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Getting The Most Out Of A Design Review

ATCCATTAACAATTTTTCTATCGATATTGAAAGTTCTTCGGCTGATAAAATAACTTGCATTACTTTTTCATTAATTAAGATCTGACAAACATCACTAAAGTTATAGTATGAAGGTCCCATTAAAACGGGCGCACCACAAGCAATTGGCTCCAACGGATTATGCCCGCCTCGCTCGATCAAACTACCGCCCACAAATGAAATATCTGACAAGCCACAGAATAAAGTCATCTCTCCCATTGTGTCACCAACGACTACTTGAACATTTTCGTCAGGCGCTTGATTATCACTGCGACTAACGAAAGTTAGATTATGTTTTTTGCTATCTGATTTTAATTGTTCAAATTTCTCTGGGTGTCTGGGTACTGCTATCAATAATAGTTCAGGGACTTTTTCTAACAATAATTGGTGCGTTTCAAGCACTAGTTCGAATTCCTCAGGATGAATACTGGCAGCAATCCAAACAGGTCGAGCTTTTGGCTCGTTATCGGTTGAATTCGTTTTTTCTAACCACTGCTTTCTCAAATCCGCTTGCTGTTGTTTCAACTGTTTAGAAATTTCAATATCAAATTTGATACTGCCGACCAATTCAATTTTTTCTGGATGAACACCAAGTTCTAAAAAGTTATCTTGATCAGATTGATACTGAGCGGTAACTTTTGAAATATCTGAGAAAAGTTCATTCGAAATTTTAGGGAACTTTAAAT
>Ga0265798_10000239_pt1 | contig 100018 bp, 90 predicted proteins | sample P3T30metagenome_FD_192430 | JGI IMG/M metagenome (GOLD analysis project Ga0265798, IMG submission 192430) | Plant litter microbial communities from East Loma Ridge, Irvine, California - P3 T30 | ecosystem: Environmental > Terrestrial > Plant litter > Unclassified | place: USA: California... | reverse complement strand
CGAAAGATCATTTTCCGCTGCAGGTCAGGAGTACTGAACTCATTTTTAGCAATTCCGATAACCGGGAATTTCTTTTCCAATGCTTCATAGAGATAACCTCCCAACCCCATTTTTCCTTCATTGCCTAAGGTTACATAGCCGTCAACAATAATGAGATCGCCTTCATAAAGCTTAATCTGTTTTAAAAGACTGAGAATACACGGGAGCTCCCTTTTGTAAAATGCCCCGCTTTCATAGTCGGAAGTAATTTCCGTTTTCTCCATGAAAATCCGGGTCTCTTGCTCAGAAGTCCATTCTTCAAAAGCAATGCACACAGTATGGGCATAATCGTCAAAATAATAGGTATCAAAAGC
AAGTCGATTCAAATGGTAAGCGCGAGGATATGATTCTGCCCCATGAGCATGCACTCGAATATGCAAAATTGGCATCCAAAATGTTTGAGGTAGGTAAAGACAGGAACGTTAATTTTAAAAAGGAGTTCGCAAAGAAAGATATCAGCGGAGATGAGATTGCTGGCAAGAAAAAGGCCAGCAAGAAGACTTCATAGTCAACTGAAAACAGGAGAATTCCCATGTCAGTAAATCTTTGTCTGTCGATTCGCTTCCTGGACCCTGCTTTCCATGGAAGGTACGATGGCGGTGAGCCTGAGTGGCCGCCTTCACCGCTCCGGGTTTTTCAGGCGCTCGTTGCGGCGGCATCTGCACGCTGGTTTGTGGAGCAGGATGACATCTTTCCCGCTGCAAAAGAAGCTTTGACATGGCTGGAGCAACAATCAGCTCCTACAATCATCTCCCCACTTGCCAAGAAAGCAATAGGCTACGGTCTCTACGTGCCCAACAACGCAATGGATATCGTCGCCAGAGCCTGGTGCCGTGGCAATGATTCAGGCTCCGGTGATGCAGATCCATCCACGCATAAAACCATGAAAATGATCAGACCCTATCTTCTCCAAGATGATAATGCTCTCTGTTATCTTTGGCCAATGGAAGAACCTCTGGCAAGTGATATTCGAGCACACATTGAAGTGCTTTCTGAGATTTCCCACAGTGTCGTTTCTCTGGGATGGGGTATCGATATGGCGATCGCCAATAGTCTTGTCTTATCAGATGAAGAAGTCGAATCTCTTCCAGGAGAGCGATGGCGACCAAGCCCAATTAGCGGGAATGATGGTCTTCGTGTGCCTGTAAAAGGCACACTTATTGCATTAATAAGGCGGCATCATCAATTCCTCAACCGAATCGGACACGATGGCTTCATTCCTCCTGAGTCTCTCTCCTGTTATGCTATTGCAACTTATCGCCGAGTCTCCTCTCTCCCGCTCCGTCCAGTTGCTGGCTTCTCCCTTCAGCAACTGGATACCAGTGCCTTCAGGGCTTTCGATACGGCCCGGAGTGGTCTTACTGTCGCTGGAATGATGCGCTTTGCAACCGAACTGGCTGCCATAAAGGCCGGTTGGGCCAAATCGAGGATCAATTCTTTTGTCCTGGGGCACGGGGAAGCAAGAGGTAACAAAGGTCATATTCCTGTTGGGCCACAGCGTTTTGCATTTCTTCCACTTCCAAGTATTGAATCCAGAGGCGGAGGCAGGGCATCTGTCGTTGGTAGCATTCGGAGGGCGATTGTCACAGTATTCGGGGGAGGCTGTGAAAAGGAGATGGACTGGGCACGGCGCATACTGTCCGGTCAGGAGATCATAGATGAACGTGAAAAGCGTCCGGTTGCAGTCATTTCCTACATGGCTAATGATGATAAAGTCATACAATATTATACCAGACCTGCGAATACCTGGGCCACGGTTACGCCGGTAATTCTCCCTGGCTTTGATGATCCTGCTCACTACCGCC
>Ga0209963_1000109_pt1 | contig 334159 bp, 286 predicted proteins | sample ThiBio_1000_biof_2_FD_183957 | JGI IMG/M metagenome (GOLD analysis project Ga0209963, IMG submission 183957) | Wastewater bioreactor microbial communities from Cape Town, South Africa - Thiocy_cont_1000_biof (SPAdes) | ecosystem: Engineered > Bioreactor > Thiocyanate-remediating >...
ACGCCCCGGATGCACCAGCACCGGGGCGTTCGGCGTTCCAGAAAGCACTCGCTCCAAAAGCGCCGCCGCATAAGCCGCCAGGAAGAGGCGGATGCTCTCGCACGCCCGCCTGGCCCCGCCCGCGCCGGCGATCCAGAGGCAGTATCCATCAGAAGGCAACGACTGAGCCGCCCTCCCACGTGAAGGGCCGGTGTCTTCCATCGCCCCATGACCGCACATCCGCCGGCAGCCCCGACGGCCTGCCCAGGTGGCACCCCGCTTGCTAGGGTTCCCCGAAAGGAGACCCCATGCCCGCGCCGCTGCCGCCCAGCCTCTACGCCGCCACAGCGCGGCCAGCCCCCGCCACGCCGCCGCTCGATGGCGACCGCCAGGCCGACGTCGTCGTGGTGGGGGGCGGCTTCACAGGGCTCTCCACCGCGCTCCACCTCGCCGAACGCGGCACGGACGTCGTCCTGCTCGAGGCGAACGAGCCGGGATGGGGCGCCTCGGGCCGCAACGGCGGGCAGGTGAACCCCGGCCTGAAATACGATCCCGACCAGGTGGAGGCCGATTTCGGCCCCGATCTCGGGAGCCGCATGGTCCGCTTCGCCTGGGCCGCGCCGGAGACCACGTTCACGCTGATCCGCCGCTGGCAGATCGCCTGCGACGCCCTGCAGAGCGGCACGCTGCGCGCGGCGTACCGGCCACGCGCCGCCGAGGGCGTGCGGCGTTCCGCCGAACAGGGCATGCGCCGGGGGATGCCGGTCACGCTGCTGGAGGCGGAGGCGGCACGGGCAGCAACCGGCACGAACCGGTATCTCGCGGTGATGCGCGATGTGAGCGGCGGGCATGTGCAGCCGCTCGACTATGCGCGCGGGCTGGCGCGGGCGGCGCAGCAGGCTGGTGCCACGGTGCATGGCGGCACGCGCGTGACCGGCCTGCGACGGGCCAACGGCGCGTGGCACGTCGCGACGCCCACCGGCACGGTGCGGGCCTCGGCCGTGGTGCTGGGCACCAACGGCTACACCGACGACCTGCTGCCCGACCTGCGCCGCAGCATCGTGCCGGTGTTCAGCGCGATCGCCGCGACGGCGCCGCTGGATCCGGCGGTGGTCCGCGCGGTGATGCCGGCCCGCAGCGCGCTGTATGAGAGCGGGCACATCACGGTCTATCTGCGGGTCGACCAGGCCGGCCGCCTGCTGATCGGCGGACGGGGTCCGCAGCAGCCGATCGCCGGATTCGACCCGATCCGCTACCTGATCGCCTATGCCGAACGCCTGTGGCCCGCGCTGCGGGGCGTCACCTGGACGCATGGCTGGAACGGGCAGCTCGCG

A design review is a step in the product design process. A review serves a very specific purpose where the design is evaluated against its requirements, particularly those affecting user and business needs. It offers an opportunity to clarify assumptions, ask questions, and seek advice. It is an important milestone where the designer shares his or her work and receives feedback. Never skip this step. I’ve Been Framed! If conducted incorrectly, these sessions can turn well intentioned collaboration into a farce. Egos and Hippos come into play. However, even a poorly conducted design review is better than no review at all. Framing a review impacts the type of feedback received, which greatly increases the review’s usefulness. Different stages in the design process will require different ways of framing the review. There are the basics that provide context for the review participants: • Project goals and timeline • Stage of the design process • The level of fidelity of the designs But by framing the discussion with the type of feedback you’re looking for you’ll (perhaps rather obviously) get better insights on your design. Kim Lenox, the Director of Product Design at LinkedIn, calls these Divergent and Convergent Design Reviews. Divergent Design Review A divergent review is intended to expand the design, uncover opportunities, and come up with many possible solutions. These are more aspirational in nature. The point is to explore all viable design possibilities and ensure that no stone is left unturned. Divergent reviews typically occur early in the design process because the feedback shapes the direction the design will take. In fact, sometimes feedback can lead to a complete pivot during the next iteration. Remember, decisions are not being made during a divergent design review. This feedback is for the design team to consider based on what is best for the user. Convergent Design Review Conversely, a convergent design review is intended to narrow the focus down to the best design option for users and the business. These reviews are more concrete in nature as they’re based on actual evidence from user research. The design team makes evidence based decisions after a convergent review. They consider the user needs and feedback from their team to refine their designs down to a single solution. As always, the user needs are central to decisions being made In Practice With UX Guys, we hold design reviews early and often. Informal design reviews occur with the client up to twice a week with formal reviews often happening once a week, depending on the level of involvement the client wishes to have. We do this so that our clients can become co-designers of their product. The format and presentation of design reviews vary depending on the project – sometimes it’s an interactive prototype, other times it’s a simple wireframe on a whiteboard. Either way the result is the same: the feedback we’re looking to receive is framed by the style of design review. From the feedback we can make decisions (either independently or with the input of our client) and the end result is a design both parties are happy with and that is ready for user validation.